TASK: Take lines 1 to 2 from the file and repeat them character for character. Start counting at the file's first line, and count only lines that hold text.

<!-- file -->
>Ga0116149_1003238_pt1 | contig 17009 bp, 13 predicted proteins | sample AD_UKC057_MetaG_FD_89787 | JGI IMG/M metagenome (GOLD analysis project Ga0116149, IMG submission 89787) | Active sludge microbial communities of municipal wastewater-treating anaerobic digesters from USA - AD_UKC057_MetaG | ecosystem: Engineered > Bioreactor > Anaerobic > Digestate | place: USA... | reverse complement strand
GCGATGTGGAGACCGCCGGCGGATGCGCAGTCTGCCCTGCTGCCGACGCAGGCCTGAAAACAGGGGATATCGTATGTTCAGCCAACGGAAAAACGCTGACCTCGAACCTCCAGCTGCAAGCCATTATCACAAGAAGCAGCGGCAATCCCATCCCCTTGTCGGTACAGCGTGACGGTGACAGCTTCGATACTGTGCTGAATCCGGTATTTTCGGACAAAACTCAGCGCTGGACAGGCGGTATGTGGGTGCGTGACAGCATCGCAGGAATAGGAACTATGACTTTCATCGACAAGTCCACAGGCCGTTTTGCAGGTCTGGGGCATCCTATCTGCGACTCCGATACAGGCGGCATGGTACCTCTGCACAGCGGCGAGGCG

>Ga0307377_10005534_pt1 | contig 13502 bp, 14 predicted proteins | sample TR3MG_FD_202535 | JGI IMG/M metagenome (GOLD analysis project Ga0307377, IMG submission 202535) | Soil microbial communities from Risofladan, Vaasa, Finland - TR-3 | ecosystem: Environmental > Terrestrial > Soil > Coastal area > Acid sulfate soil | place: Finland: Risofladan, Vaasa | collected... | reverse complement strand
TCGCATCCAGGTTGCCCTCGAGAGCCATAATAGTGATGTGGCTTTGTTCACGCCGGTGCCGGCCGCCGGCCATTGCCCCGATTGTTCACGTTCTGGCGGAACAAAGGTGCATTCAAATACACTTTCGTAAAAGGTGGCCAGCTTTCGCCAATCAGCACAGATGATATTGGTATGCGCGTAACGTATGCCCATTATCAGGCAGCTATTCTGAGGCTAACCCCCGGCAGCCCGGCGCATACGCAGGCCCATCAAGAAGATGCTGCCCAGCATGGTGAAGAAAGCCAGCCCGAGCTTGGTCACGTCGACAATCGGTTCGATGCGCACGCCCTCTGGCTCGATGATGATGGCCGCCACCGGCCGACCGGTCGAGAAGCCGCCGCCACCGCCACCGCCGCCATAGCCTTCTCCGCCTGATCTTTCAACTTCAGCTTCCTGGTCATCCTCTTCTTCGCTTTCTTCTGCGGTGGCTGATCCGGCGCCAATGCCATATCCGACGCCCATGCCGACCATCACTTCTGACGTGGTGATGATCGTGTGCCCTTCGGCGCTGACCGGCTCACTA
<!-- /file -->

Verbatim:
>Ga0116149_1003238_pt1 | contig 17009 bp, 13 predicted proteins | sample AD_UKC057_MetaG_FD_89787 | JGI IMG/M metagenome (GOLD analysis project Ga0116149, IMG submission 89787) | Active sludge microbial communities of municipal wastewater-treating anaerobic digesters from USA - AD_UKC057_MetaG | ecosystem: Engineered > Bioreactor > Anaerobic > Digestate | place: USA... | reverse complement strand
GCGATGTGGAGACCGCCGGCGGATGCGCAGTCTGCCCTGCTGCCGACGCAGGCCTGAAAACAGGGGATATCGTATGTTCAGCCAACGGAAAAACGCTGACCTCGAACCTCCAGCTGCAAGCCATTATCACAAGAAGCAGCGGCAATCCCATCCCCTTGTCGGTACAGCGTGACGGTGACAGCTTCGATACTGTGCTGAATCCGGTATTTTCGGACAAAACTCAGCGCTGGACAGGCGGTATGTGGGTGCGTGACAGCATCGCAGGAATAGGAACTATGACTTTCATCGACAAGTCCACAGGCCGTTTTGCAGGTCTGGGGCATCCTATCTGCGACTCCGATACAGGCGGCATGGTACCTCTGCACAGCGGCGAGGCG